Print Fact SheetFrankliniella intonsa

Distinguishing features

Both sexes fully winged. Body and legs variable, mainly brown with head and pronotum often paler than abdomen, tibiae and tarsi largely yellow; major setae dark; antennal segments III–IV yellow with apices shaded; fore wing pale with setae dark. Antennae 8-segmented, III & IV each with a forked sense cone, segment VIII as long as VII. Head wider than long; three pairs of ocellar setae present, pair III slightly longer than side of ocellar triangle, arising on anterior margin of triangle; postocular setae pair I present, pair IV short, no longer than diameter of hind ocellus. Pronotum with 5 pairs of major setae; anteromarginal setae shorter than anteroangulars, one pair of minor setae present medially between posteromarginal submedian setae. Metanotum with 2 pairs of setae at anterior margin, campaniform sensilla absent. Fore wing with 2 complete rows of veinal setae. Abdominal tergites V–VIII with paired ctenidia, on VIII anterolateral to spiracle; posteromarginal comb on VIII complete, with short slender microtrichia arising from triangular bases. Sternites III–VII without discal setae.
Male smaller and paler than female; tergite VIII with no posteromarginal comb; tergite IX with posterolateral setae stout in larger males; sternites III–VII with transverse pore plate.

Related species

This species, the European Flower Thrips, is not known from California, but is included here as a potential invader. There are almost 240 species listed in the genus Frankliniella, with up to 130 further names placed into synonymy (Nakahara, 1997). This high rate of synonymy has been due to unrecognized variability in size and color of so many species. This variability is indicated in the more common species such as F. intonsa by the large number of subspecific synonyms listed. This species is very similar to F. occidentalis, but has the postocular setae considerably shorter, and apparently never has campaniform sensilla on the metanotum.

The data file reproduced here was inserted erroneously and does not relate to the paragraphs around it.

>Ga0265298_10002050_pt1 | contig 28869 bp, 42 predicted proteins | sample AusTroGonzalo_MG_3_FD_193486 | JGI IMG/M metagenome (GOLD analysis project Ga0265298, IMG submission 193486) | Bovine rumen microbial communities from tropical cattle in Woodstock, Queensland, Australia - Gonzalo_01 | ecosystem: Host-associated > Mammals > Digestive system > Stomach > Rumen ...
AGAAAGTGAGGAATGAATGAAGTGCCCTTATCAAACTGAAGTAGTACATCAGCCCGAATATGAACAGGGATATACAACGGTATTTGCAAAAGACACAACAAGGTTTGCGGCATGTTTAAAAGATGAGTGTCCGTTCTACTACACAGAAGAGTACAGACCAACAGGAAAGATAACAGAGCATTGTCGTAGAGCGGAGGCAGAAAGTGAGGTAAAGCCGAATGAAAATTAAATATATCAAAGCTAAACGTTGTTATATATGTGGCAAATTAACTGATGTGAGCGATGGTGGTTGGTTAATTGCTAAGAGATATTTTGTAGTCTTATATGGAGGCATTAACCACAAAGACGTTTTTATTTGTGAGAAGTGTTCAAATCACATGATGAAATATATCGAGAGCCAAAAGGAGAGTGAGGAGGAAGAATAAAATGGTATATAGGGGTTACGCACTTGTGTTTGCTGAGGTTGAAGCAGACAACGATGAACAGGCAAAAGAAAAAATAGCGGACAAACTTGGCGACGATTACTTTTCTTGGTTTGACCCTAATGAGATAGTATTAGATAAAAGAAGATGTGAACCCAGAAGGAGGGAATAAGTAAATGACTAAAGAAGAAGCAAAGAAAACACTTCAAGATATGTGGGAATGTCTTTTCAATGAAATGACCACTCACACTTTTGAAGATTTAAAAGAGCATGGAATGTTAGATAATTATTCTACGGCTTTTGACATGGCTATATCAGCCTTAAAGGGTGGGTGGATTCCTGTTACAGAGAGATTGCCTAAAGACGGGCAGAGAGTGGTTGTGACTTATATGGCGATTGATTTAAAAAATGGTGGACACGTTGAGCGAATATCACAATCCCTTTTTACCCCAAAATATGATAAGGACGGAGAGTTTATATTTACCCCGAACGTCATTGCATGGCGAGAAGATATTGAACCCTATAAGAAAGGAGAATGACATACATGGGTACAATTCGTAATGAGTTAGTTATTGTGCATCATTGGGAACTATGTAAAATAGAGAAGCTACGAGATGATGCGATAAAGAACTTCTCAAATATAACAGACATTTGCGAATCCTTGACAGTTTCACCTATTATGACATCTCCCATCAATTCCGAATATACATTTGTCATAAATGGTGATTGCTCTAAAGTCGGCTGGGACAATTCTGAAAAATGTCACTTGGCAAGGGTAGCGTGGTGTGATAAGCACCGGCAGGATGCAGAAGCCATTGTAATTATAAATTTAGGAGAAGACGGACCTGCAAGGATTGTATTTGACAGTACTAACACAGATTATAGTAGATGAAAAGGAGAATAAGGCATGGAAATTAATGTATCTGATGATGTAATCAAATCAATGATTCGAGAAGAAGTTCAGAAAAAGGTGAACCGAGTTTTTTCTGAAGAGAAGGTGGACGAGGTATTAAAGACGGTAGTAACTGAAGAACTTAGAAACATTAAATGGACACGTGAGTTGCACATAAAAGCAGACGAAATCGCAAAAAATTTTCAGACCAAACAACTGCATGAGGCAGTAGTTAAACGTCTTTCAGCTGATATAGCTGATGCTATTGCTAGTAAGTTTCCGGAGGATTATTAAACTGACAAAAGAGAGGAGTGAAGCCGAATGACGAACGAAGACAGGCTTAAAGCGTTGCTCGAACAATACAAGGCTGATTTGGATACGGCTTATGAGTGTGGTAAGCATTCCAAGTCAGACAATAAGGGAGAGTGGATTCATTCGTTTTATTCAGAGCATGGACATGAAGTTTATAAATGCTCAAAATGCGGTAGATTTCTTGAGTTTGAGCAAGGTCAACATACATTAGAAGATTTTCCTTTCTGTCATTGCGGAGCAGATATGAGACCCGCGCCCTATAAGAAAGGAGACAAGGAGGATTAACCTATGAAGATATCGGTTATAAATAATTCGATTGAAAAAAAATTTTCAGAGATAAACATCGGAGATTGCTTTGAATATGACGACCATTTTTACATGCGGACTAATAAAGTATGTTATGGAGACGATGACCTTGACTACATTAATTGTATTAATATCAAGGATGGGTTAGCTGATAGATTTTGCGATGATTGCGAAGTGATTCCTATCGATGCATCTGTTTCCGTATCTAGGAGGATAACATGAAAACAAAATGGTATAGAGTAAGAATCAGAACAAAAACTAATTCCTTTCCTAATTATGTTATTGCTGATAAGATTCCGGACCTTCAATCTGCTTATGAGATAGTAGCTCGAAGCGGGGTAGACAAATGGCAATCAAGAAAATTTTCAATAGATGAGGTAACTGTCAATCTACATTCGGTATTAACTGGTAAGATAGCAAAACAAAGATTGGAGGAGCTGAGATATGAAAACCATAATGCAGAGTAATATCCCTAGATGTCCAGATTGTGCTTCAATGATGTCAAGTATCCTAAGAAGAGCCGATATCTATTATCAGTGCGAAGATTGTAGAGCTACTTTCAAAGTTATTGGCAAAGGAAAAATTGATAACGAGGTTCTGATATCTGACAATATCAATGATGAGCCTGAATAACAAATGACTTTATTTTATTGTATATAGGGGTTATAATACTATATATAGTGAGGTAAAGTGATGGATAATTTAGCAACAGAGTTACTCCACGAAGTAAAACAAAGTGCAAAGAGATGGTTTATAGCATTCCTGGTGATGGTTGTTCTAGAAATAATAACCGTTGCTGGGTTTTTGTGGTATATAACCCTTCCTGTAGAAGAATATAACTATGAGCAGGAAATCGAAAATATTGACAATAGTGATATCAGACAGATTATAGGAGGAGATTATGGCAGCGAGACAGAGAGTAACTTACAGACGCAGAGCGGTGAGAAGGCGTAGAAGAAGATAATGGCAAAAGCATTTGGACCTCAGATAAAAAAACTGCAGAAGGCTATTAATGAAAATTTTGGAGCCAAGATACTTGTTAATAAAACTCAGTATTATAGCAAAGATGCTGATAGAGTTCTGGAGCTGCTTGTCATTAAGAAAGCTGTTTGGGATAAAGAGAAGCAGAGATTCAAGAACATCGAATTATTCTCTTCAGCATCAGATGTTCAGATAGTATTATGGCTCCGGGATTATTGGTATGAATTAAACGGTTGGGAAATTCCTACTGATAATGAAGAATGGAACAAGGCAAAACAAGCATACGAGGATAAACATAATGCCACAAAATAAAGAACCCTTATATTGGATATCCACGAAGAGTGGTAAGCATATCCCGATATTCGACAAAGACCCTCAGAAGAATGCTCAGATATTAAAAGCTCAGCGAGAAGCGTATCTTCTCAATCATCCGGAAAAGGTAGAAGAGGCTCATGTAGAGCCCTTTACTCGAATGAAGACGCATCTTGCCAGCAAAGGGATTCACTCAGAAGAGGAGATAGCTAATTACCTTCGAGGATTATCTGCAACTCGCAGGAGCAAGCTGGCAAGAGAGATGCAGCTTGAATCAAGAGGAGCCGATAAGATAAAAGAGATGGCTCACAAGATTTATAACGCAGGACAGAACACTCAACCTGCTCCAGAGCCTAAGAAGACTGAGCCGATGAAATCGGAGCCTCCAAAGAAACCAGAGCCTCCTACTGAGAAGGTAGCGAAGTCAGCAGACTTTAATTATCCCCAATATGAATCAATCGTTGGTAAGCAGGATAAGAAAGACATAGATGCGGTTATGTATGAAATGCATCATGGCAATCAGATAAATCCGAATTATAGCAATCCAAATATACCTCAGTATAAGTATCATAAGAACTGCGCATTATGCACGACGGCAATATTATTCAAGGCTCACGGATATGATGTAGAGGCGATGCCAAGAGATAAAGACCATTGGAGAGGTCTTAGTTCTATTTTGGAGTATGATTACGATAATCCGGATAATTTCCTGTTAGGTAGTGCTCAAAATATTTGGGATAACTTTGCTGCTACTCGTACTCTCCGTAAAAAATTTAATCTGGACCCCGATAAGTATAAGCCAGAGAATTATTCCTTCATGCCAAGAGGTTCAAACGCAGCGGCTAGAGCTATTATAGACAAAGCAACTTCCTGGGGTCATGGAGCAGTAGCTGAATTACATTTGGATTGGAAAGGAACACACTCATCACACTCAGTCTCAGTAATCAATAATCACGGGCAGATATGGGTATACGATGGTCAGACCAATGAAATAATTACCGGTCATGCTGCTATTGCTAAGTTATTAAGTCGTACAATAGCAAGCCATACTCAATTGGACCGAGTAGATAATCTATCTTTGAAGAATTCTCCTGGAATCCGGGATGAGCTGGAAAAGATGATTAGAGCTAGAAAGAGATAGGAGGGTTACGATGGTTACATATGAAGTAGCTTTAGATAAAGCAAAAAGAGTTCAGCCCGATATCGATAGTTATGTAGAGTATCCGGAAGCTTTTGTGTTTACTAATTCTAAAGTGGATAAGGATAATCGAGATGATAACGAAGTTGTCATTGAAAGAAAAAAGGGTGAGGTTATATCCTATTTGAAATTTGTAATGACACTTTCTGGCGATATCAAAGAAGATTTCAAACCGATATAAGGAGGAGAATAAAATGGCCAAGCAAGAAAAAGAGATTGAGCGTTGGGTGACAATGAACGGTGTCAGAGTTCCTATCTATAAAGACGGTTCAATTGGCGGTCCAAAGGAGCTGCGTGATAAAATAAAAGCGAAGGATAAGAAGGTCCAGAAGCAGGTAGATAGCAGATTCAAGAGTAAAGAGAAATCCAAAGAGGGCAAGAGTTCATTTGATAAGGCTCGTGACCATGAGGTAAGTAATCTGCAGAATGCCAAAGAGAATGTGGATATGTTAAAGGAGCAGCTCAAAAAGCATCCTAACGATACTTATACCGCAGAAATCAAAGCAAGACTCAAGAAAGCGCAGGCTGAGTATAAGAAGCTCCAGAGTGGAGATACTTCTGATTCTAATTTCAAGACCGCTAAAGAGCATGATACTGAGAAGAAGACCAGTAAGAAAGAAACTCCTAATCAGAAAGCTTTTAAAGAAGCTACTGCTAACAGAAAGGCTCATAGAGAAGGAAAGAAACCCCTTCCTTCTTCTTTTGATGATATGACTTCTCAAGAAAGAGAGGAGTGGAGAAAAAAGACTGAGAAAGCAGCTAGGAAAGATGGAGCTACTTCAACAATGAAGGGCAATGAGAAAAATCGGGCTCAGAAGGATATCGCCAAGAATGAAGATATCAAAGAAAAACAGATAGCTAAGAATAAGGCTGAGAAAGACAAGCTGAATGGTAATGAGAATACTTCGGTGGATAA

Biological data

Breeding on leaves and in flowers, and recorded from a very wide range of unrelated plant species with little evidence of specificity. It is recorded as a pest of fruit trees in southern Europe, and of vegetable crops in Taiwan, and is a vector of the tospoviruses TSWV, TCSV, and GRSV.

Distribution data

Eurasian in origin, this thrips is not known in California, but is recorded from Washington and British Columbia. It is widespread across the Old World, from western Europe to China, Vietnam, Japan and Taiwan (zur Strassen, 2003).

Family name


Species name

Frankliniella intonsa (Trybom)

Original name and synonyms

Thrips intonsa Trybom, 1895: 182
Physopus vulgatissima albicornis Uzel, 1895: 96
Physopus vulgatissima fulvicornis Uzel, 1895: 96
Physopus vulgatissima nigropilosa Uzel, 1895: 96
Physapus brevistylis Karny, 1908: 278
Frankliniella breviceps Bagnall, 1911: 2
Frankliniella vicina Karny, 1922: 94
Frankliniella intonsa maritima Priesner, 1925: 165
Frankliniella formosae Moulton, 1928: 324
Frankliniella formosae tricolor Moulton, 1928: 325
Frankliniella intonsa rufula Keler, 1936: 104
Frankliniella intonsa norashensis Jakhontov & Jurbanov, 1957: 1279


Nakahara S (1997) Annotated list of the Frankliniella species of the world (Thysanoptera: Thripidae). Contributions on Entomology, International 2 (4): 355–389.

zur Strassen R (2003) Die terebranten Thysanopteren Europas und des Mittelmeer-Gebietes. Die Tierwelt Deutschlands 74: 1–271.